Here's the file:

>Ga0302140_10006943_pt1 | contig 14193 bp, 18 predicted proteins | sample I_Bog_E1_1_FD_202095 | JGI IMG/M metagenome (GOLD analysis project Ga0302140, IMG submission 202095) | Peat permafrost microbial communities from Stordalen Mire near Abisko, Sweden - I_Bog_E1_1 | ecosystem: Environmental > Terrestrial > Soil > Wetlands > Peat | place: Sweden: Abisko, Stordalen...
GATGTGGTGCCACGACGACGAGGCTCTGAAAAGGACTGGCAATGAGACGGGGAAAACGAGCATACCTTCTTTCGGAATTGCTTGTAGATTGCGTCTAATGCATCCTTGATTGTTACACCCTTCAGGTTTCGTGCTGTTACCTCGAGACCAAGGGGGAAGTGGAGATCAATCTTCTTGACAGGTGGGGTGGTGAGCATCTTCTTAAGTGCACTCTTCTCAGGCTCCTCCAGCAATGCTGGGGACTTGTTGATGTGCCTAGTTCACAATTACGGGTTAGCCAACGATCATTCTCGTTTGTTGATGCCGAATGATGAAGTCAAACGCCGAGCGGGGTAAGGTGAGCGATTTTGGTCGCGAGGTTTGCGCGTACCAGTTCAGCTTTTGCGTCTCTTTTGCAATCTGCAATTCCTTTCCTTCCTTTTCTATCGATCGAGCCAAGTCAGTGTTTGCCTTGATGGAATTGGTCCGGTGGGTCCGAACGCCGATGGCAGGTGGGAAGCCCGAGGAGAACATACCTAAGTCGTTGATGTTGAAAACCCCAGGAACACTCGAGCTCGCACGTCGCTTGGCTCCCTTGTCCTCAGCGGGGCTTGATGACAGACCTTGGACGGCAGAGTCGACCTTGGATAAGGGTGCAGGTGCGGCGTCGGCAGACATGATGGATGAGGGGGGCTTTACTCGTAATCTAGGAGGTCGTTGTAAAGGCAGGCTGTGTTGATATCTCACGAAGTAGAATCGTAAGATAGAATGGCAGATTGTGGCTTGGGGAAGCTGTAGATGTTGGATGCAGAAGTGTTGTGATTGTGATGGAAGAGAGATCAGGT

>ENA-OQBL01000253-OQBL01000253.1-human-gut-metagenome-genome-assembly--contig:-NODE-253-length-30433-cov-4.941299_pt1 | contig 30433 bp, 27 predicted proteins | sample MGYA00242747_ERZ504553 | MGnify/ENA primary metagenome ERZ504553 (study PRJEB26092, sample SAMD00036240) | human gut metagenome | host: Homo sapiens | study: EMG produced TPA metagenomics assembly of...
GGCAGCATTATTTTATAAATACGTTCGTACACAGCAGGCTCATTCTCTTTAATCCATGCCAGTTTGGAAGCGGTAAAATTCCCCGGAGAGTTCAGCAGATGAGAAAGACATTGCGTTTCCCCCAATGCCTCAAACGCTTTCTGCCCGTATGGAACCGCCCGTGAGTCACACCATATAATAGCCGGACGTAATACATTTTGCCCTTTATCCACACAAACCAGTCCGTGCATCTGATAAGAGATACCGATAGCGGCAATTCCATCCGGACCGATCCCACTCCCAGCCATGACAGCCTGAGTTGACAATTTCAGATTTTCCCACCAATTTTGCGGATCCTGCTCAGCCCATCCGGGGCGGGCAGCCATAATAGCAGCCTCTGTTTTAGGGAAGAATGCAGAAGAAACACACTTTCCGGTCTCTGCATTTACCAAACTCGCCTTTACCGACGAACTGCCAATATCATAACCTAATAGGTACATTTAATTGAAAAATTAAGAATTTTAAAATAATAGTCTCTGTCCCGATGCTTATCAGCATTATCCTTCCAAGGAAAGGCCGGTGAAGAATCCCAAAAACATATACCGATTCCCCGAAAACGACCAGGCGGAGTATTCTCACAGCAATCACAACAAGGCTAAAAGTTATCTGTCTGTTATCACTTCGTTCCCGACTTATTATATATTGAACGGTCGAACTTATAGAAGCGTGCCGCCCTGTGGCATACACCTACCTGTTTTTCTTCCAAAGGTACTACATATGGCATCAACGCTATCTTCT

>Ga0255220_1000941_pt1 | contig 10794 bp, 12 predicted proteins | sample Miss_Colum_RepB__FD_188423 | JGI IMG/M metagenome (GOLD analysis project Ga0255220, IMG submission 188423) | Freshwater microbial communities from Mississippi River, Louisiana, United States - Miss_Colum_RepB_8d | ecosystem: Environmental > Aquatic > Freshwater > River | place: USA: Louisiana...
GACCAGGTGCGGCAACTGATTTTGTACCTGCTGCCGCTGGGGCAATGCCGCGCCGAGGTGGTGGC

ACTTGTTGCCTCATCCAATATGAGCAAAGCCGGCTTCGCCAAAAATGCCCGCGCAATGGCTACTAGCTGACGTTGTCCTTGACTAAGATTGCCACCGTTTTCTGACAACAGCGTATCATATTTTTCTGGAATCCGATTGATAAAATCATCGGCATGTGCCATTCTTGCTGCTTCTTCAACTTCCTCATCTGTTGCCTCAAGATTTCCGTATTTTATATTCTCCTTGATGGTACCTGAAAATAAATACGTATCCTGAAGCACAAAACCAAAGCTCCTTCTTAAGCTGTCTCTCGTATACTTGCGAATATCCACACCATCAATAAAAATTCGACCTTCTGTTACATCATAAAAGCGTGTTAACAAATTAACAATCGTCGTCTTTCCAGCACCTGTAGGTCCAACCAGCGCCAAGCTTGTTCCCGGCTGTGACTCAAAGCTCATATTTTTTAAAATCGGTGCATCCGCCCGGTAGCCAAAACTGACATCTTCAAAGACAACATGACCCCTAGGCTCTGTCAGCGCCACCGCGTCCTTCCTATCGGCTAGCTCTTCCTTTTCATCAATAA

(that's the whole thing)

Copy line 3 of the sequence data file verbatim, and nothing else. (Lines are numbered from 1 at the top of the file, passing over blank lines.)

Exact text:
>ENA-OQBL01000253-OQBL01000253.1-human-gut-metagenome-genome-assembly--contig:-NODE-253-length-30433-cov-4.941299_pt1 | contig 30433 bp, 27 predicted proteins | sample MGYA00242747_ERZ504553 | MGnify/ENA primary metagenome ERZ504553 (study PRJEB26092, sample SAMD00036240) | human gut metagenome | host: Homo sapiens | study: EMG produced TPA metagenomics assembly of...